She talked to Detective Jim Trainum, who was assigned to the case initially. He asked her about her sister's height and weight, the size of her breasts, the tone of her skin color. Ford mentioned that her sister had a mole on her arm, and Trainum said they did not have that part of the body. For the first time, the scope of what may have happened became clear. "I just couldn't get it out of my mind," Ford said.
Days later, she was working at Providence Hospital, where she is a medical surgical technician, when Trainum showed up. Of all the investigators they have dealt with, including FBI agents, Trainum is the only one who earned the trust and respect of the Cole family, who said that, in general, their dealings with authorities have left them frustrated and angry. Trainum was taken off the case and assigned to investigate the still unsolved triple killing at a Starbucks coffee shop near Georgetown.
At the hospital that day, Arlene Ford said she pressed Trainum for details. She knew the body of her baby sister. "Give me pictures. Give me something. I need something," she told Trainum.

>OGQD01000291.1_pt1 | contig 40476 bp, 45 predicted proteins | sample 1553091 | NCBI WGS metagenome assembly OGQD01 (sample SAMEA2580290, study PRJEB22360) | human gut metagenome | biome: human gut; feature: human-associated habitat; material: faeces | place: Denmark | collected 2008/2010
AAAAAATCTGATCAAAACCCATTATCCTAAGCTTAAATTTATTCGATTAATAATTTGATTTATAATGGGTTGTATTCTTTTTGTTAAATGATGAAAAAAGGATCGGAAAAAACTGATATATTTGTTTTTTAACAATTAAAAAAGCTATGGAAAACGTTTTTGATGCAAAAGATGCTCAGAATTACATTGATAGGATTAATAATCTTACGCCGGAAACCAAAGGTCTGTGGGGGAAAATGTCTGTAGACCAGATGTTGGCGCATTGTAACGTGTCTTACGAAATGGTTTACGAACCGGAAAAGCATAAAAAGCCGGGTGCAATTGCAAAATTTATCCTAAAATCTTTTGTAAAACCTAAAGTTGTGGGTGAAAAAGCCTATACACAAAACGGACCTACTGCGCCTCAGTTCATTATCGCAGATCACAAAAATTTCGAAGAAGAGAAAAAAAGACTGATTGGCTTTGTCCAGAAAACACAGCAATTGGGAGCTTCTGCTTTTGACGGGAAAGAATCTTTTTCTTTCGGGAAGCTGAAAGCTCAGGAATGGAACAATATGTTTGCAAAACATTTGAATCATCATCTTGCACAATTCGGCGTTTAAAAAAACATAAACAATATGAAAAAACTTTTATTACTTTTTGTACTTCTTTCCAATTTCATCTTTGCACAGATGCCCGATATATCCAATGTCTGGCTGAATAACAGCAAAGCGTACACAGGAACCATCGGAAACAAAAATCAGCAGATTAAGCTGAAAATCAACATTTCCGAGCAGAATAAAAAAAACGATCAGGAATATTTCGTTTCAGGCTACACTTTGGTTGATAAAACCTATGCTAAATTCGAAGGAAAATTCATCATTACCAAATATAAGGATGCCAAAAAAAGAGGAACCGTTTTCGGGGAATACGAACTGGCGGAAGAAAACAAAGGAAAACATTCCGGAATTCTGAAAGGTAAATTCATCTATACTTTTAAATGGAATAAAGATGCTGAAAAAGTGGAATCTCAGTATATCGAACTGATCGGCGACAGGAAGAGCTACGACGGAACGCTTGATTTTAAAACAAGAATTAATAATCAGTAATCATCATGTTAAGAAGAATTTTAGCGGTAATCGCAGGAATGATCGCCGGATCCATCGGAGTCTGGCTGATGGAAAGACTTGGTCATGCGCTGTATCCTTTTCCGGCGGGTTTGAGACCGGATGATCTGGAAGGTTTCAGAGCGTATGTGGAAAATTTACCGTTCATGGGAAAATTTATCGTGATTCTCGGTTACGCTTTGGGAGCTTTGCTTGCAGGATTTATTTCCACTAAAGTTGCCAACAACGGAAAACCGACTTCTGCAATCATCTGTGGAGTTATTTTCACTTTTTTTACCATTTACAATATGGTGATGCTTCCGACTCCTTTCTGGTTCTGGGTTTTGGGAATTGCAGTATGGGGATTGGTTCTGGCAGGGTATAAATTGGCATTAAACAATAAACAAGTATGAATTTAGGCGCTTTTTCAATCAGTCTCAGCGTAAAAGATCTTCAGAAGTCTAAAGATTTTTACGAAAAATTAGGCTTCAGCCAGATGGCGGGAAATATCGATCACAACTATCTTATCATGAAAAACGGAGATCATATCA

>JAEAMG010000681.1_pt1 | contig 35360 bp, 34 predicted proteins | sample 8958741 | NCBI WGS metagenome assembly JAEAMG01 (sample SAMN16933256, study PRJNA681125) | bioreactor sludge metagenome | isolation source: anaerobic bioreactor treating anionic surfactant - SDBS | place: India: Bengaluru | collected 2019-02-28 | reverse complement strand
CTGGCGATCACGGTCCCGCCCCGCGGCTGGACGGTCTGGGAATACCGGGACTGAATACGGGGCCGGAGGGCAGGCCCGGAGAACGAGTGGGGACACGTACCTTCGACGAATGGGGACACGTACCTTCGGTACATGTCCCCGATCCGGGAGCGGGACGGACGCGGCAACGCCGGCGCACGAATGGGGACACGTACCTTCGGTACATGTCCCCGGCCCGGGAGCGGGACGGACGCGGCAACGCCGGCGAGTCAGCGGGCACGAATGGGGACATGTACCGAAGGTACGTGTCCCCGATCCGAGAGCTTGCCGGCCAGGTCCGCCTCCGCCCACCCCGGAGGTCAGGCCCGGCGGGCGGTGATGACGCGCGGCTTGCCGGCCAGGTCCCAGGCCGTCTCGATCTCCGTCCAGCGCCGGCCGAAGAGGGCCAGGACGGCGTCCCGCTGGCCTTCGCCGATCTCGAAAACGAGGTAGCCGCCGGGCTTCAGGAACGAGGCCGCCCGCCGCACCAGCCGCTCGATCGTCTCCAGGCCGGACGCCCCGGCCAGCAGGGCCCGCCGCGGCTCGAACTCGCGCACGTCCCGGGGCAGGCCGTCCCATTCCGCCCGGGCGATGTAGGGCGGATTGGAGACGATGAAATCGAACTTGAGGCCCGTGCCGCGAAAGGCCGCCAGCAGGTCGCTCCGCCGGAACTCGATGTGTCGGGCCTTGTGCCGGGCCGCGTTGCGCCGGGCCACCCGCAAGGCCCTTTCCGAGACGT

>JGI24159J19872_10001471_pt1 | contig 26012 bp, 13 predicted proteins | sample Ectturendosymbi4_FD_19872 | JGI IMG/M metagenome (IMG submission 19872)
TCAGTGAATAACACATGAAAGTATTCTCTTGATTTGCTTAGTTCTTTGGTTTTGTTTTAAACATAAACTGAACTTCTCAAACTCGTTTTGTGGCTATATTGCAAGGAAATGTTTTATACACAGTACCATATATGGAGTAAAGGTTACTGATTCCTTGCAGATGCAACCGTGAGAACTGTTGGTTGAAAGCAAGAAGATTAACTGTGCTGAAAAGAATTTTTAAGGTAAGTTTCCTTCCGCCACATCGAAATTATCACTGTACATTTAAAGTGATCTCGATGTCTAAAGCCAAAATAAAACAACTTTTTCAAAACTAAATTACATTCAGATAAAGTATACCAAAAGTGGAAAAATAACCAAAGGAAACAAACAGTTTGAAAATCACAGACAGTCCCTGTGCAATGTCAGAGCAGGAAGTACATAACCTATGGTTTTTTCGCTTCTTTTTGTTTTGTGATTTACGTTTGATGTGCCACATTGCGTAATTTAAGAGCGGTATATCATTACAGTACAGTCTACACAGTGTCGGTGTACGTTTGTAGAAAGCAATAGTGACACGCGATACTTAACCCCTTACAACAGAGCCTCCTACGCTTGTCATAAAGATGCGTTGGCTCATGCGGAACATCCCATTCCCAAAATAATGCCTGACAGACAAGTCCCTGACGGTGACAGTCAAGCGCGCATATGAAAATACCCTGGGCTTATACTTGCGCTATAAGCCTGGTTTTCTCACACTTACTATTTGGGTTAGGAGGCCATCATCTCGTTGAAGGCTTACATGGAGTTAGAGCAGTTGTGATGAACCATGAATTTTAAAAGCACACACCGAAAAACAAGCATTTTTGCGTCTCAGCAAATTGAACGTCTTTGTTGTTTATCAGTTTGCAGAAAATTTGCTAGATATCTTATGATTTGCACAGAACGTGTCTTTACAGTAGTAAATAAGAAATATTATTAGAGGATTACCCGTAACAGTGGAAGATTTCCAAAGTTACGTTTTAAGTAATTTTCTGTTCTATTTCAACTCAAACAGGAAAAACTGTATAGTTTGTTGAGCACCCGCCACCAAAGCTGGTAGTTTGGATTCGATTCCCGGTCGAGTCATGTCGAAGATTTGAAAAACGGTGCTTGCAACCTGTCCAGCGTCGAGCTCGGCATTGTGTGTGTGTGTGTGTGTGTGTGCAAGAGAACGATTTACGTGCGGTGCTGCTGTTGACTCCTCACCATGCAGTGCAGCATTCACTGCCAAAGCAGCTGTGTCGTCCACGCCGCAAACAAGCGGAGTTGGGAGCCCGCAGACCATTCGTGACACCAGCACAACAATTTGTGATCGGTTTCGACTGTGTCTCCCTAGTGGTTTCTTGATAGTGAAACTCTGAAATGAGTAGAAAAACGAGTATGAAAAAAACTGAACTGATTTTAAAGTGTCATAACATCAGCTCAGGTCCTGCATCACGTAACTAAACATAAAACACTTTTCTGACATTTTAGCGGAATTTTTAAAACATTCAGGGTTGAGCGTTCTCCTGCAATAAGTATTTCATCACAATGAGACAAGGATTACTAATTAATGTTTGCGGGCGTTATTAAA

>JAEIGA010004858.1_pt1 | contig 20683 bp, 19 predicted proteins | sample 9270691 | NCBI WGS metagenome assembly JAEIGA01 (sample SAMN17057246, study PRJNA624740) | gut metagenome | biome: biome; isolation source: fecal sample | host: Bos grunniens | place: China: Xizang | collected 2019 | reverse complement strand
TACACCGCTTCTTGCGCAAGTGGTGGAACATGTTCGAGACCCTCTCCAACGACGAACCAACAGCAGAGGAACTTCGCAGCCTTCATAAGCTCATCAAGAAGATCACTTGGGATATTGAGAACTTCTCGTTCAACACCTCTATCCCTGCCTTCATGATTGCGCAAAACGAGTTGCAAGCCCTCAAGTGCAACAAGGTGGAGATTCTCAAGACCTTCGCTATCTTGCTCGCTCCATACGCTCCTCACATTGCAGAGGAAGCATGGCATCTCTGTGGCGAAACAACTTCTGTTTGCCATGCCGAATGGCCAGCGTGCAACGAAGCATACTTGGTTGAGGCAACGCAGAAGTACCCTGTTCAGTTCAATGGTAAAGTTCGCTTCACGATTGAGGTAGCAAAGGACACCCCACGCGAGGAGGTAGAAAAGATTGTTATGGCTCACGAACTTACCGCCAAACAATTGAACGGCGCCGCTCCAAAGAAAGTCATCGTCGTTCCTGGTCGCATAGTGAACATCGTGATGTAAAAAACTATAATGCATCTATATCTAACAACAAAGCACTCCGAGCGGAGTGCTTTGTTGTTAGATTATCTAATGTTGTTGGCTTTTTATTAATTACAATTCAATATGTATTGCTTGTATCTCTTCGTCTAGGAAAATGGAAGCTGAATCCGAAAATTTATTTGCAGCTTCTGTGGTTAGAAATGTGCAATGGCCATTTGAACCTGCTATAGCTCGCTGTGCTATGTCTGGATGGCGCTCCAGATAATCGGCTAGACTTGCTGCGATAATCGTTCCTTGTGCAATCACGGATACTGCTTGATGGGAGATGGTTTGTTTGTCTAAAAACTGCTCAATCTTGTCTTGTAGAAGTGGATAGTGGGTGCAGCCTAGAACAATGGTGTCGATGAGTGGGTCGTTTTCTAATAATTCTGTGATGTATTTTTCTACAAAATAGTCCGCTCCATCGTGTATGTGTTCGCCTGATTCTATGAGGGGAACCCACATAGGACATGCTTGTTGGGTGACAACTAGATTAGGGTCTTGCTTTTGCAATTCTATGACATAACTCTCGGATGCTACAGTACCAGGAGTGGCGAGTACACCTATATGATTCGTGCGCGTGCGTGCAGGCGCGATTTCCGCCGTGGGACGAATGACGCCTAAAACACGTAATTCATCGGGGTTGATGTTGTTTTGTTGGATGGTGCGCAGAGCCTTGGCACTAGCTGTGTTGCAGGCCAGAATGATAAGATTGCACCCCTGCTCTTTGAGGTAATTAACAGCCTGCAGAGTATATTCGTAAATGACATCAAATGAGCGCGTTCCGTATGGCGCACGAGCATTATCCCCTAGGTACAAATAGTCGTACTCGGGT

The detective went to his car and retrieved three glossy pictures of the torso. Arlene looked at them, closely. "Everything was pointing to her her nipples, her little navel protruding outward and what was left of the surgical scar.
"What was left of her," she said, "looked like her. I said, 'Yes, that's my sister.'"
The family's ordeal also has been complicated by the investigation itself. Although family members said Trainum told them that he suspected a connection with the torso, one police officer from the 4th District visited them at home on those agonizing first few days and told them the department was "97 percent certain" it was not Jessica. Police said in interviews at the time that a report by the medical examiner found that the remains were those of a Hispanic or light-skinned black woman in her twenties. Cole was black, of medium complexion and 40 years old.
Police and the FBI declined to discuss any aspect of the Cole case, citing an ongoing investigation. Jonathan L. Arden, the District's new chief medical examiner, said Wednesday that the examiner's initial finding was "within the realm of possibility." Arden reviewed the case shortly after his arrival in April, and a month later, the case was listed for the first time as a homicide due to an undetermined cause. Although relatives were told about the DNA link almost a month ago, no official has informed them that the case is now classified as a homicide.